Our society is in the midst of a social crisis, says op-ed columnist and author David Brooks: we’re trapped in a valley of isolation and fragmentation.
How do we find our way out?
Based on his travels across the United States — and his meetings with a range of exceptional people known as “weavers” — Brooks lays out his vision for a cultural revolution that empowers us all to lead lives of greater meaning, purpose, and joy.
In many ways, what Brooks says dovetails into living “after the manner of happiness” (2 Ne. 5:27). In The Book of Mormon, this passage concerns the period of time just after Nephi had separated from Laman and Lemuel and departed into the wilderness and established a society founded on gospel truths. Brooks discusses:
My theory of social change is that society changes when a small group of people find a better way to live, and the rest of us copy them. And these weavers have found a better way to live. And you don’t have to theorize about it. They are out there as community builders all around the country. We just have to shift our lives a little, so we can say, “I’m a weaver, we’re a weaver.” And if we do that, the hole inside ourselves gets filled, but more important, the social unity gets repaired.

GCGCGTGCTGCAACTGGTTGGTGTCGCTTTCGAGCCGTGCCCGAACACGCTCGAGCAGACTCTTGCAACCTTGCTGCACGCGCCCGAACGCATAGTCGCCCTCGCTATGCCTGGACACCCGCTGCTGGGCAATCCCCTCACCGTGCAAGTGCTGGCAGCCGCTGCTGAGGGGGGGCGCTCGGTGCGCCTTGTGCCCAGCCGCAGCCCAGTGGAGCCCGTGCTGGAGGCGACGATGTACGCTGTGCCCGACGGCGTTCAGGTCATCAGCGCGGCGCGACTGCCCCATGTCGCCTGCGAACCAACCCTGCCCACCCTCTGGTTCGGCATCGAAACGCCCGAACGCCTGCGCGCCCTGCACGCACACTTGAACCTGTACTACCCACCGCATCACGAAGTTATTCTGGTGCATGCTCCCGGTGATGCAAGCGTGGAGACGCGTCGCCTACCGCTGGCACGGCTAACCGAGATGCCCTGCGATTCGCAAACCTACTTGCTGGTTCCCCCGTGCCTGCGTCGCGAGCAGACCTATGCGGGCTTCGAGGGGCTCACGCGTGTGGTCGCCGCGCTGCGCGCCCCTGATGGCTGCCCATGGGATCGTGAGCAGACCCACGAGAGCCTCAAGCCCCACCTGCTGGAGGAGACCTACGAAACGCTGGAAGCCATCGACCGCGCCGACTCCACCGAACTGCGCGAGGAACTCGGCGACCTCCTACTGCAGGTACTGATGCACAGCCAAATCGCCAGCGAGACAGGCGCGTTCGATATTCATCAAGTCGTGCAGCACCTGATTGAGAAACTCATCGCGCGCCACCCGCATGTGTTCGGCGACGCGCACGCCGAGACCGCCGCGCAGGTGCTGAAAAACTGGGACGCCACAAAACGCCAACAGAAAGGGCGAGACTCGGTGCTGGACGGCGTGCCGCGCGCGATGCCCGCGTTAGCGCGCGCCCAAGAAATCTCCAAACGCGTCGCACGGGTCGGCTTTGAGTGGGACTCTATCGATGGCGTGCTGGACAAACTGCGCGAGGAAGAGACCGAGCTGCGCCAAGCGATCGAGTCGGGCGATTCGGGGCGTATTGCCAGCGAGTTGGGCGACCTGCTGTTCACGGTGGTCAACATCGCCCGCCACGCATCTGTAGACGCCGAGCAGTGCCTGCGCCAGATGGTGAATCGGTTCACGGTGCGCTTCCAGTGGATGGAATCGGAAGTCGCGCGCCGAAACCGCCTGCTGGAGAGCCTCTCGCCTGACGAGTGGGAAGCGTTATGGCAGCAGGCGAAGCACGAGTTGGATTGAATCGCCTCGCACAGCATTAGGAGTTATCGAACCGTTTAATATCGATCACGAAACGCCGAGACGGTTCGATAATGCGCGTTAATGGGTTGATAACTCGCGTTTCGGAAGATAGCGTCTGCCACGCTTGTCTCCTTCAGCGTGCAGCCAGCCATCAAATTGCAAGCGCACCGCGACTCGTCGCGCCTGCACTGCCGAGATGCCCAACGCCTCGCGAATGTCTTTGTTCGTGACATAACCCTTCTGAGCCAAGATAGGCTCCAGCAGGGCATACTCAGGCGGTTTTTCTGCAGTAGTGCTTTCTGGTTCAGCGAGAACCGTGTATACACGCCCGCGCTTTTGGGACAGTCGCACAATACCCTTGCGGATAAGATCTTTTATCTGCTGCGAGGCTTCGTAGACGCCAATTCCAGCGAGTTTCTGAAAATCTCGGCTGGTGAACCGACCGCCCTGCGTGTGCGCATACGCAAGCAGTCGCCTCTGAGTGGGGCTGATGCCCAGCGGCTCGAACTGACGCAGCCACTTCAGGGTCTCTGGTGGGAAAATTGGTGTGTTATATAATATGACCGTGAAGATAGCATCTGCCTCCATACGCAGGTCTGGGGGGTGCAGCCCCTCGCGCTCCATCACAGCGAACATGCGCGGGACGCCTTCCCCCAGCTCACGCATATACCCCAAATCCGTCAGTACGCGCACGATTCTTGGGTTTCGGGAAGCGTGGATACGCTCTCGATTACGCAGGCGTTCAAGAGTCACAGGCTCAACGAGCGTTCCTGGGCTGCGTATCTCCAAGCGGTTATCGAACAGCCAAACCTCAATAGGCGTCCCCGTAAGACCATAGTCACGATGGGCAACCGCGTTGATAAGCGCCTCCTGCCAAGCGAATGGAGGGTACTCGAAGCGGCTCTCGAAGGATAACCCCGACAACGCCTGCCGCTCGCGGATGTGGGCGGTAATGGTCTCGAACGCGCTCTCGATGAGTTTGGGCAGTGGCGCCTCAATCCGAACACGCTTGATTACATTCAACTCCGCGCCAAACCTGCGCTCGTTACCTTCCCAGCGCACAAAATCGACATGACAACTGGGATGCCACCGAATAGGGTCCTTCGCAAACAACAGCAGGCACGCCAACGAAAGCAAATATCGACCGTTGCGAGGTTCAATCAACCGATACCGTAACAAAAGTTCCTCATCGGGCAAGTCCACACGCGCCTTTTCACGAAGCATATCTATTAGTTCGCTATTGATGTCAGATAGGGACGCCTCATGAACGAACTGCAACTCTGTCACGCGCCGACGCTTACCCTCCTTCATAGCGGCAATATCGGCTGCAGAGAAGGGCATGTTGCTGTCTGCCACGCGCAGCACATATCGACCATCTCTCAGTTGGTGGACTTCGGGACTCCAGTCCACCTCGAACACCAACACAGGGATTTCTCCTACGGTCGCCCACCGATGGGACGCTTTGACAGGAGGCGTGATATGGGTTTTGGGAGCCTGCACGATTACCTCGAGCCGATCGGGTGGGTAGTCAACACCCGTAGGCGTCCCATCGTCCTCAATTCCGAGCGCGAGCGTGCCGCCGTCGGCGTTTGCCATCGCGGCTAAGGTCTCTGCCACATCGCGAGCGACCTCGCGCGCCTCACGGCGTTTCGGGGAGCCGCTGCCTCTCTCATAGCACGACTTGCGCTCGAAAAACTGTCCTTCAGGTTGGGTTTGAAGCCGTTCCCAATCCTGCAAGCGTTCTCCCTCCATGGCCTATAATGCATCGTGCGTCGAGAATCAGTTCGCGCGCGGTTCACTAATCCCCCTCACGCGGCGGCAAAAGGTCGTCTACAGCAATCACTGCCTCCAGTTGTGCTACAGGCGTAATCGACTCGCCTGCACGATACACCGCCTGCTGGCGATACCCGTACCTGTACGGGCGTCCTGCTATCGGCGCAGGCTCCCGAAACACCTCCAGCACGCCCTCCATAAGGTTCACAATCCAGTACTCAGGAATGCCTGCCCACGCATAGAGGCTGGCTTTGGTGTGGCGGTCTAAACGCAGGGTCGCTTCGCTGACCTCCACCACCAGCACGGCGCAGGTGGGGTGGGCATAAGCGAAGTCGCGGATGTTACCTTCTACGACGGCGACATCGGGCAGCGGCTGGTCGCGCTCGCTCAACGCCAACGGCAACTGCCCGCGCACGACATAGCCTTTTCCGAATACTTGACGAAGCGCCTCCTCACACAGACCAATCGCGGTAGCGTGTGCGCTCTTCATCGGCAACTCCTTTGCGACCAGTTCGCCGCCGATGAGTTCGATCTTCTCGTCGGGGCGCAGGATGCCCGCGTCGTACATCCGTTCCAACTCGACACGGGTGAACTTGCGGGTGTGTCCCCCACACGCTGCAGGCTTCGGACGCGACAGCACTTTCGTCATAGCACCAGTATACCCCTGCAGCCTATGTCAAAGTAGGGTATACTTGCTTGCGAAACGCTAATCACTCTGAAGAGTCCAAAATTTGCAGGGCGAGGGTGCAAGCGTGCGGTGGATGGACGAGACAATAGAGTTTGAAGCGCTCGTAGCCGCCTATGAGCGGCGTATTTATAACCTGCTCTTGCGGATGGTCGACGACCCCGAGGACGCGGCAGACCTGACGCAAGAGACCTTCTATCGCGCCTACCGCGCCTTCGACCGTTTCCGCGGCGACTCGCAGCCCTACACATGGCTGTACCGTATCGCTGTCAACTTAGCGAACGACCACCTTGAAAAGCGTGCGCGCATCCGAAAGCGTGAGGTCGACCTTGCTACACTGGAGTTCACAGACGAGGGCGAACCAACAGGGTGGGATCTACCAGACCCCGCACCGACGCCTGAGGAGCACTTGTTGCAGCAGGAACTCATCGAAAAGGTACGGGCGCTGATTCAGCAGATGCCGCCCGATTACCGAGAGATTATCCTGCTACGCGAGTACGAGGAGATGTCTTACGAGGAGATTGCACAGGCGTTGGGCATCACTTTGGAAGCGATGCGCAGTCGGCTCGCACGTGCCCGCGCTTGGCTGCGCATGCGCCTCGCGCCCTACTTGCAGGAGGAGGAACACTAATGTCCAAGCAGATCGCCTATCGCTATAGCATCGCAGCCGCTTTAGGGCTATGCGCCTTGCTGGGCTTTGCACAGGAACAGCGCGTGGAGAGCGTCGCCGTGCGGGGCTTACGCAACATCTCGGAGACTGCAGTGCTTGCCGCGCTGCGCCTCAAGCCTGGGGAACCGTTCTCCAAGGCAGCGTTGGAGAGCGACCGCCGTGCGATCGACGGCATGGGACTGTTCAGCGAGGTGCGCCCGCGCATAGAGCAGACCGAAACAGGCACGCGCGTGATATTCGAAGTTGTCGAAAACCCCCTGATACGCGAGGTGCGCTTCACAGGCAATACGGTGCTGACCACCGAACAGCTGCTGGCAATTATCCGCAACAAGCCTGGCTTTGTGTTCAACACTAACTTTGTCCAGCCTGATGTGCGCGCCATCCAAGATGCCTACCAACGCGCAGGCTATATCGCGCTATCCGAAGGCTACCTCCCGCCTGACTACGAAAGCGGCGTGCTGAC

He also goes on to say that “[w]e talk a lot about the political revolution we need. The cultural revolution is more important.”
Brooks’ observations about JOY in this TED talk are very insightful. In my estimation, they tie directly to 2 Nephi 2:25 (“men are that they might have JOY”—NOT happiness).
On the first mountain of our life, when we’re shooting for our career, we shoot for happiness. And happiness is good, it’s the expansion of self. You win a victory, you get a promotion, your team wins the Super Bowl, you’re happy. Joy is not the expansion of self, it’s the dissolving of self. It’s the moment when the skin barrier disappears between a mother and her child, it’s the moment when a naturalist feels just free in nature. It’s the moment where you’re so lost in your work or a cause, you have totally self-forgotten. And joy is a better thing to aim for than happiness.
Take a listen and tell us what you think in the comments below!
Read Brooks’ NEW YORK TIMES opinion column on this topic here.
You can see David Brooks’ full TED talk below.